Kersey meanwhile was the 3rd longest tenured player from this draft, outlasting everyone with the exception of Hakeem Olajuwon and John Stockton. Kersey played 7 more years than the #2 pick Sam Bowie and 8 more years than the #6 (Melvin Turpin) and #8 picks (Lancaster Gordon). Although Kersey was never an All Star, he was the rare specimen who had the size to guard big 3’s on the block (6’7″ 215 lbs) while also being nimble enough to cover 2’s streaking around screens on the perimeter. Remember that Kersey came into the league just 4 years after the 3-point line was instituted. He arrived on the scene in the absolute heyday of the sport. Larry Bird and Magic Johnson would own most of the 80’s, only to hand over the reigns of the league to the upstart Detroit Pistons and soon enough, to Michael Jordan’s Chicago Bulls.

Kersey is best remembered for his incredible 13-year run with the Portland Trail Blazers, during which he never missed more than 19 games in a season. In his first 8 seasons, he never played less than 73 games. He was Mr. Reliable for a team that featured Clyde Drexler in his prime, Kevin Duckworth, Terry Porter and Sam Bowie. He was also a very, very skilled wing and complement to Drexler during his entire tenure in Portland. For 7 straight seasons, from ’86-’87 – ’92-’93, he scored between 10.6 and 19.2 PPG and never averaged less than 6.0 RPG. He also averaged 1.5 SPG and nearly 1 BPG during this time.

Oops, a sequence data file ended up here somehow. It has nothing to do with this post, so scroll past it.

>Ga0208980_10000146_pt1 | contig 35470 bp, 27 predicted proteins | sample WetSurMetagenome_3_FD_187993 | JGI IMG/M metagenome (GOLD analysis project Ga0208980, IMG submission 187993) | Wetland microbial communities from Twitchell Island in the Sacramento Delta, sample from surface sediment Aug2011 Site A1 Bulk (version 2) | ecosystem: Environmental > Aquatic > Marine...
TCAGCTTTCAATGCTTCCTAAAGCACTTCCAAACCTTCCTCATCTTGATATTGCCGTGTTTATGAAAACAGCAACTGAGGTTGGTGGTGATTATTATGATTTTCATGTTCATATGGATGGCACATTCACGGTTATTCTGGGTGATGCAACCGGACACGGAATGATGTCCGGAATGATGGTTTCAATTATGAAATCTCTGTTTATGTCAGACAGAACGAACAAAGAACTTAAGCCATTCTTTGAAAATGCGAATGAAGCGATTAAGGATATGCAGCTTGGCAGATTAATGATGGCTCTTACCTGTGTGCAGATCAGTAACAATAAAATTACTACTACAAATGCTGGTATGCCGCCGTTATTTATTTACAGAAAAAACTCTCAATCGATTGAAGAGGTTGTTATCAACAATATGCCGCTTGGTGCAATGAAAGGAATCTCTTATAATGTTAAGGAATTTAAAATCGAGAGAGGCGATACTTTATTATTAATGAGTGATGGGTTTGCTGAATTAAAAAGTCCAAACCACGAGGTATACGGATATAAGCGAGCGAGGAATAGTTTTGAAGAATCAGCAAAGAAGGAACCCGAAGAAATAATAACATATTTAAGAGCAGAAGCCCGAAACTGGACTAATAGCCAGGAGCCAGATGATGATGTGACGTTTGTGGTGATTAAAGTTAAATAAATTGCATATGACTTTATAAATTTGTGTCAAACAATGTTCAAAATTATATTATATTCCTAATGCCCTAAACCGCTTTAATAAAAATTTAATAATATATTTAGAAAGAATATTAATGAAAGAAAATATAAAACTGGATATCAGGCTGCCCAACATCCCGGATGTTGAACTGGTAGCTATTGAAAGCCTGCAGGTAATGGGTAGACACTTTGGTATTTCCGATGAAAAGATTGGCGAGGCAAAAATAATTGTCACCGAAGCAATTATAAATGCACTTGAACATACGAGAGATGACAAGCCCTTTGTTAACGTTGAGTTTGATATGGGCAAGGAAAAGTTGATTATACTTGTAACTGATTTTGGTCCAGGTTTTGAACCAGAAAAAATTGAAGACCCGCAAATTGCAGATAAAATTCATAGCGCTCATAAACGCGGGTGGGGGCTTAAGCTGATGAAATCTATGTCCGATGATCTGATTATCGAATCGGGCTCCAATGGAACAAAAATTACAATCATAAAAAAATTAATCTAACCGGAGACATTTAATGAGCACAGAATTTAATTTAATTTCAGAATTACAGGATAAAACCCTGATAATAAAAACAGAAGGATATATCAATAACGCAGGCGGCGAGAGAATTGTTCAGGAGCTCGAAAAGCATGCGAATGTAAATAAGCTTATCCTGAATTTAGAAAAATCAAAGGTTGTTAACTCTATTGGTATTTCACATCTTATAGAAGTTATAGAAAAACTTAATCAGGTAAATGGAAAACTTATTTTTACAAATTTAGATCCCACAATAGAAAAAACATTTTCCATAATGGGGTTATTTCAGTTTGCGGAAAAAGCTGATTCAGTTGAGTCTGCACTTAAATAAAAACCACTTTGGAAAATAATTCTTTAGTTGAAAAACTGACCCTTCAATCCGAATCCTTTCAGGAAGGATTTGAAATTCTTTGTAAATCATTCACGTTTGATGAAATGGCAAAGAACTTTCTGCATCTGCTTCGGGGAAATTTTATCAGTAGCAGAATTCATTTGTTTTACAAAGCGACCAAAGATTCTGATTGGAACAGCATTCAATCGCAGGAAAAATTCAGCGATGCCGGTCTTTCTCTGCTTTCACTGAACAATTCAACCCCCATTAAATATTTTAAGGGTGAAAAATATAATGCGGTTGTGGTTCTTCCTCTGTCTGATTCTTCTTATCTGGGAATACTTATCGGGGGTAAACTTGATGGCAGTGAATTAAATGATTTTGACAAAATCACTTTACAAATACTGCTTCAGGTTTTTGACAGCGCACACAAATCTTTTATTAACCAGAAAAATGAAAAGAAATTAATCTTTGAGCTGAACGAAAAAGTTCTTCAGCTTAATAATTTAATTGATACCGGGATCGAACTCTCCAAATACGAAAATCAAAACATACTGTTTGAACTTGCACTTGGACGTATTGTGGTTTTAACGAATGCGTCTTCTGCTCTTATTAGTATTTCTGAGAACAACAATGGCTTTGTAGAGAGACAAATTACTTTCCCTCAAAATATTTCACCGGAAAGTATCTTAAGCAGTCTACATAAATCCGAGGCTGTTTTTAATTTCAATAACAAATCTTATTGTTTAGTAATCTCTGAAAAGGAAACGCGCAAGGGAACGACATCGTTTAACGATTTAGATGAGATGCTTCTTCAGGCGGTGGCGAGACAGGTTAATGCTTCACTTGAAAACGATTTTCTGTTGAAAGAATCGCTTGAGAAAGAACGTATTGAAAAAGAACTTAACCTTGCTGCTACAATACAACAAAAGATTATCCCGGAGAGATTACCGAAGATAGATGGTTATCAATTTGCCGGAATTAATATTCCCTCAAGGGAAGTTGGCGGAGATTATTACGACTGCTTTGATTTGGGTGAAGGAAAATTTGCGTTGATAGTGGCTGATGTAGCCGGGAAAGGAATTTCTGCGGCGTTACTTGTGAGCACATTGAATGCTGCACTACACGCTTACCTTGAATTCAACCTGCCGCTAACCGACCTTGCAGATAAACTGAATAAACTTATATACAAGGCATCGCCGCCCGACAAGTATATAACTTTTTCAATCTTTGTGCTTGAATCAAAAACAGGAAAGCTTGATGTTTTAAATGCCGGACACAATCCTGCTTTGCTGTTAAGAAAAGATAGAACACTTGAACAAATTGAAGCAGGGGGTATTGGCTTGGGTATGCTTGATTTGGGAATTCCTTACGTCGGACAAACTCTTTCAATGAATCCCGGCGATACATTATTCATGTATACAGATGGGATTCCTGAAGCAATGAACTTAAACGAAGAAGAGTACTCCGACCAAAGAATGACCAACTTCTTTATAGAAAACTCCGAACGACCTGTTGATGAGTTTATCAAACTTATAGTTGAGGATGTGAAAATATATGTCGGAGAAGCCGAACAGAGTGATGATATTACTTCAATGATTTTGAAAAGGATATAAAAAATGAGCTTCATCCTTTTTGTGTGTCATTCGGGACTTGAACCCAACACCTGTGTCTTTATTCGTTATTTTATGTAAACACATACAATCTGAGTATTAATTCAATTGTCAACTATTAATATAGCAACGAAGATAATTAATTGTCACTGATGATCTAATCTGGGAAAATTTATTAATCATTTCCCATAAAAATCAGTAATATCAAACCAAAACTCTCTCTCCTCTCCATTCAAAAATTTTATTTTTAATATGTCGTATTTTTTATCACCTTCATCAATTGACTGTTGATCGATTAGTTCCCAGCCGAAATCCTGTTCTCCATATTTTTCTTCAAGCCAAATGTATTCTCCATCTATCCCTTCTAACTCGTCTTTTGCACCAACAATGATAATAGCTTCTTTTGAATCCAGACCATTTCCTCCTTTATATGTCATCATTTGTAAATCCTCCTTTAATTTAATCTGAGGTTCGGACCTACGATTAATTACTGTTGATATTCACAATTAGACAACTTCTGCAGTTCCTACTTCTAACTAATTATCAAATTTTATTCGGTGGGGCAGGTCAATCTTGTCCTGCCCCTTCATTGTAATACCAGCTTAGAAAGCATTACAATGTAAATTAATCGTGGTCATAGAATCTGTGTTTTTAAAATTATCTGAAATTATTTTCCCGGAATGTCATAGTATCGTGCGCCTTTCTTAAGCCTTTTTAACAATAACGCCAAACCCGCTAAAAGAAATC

Don’t forget, Kersey also went toe-to-toe with Michael Jordan in the 1987 Slam Dunk Championship in Seattle, losing to Jordan in what would be Jordan’s first of back-to-back Slam Dunk championships. Take a look.

To put Kersey’s career in proper perspective, let’s stack up Kersey’s best 7-year stretch above with the best stretches of more recent NBA players.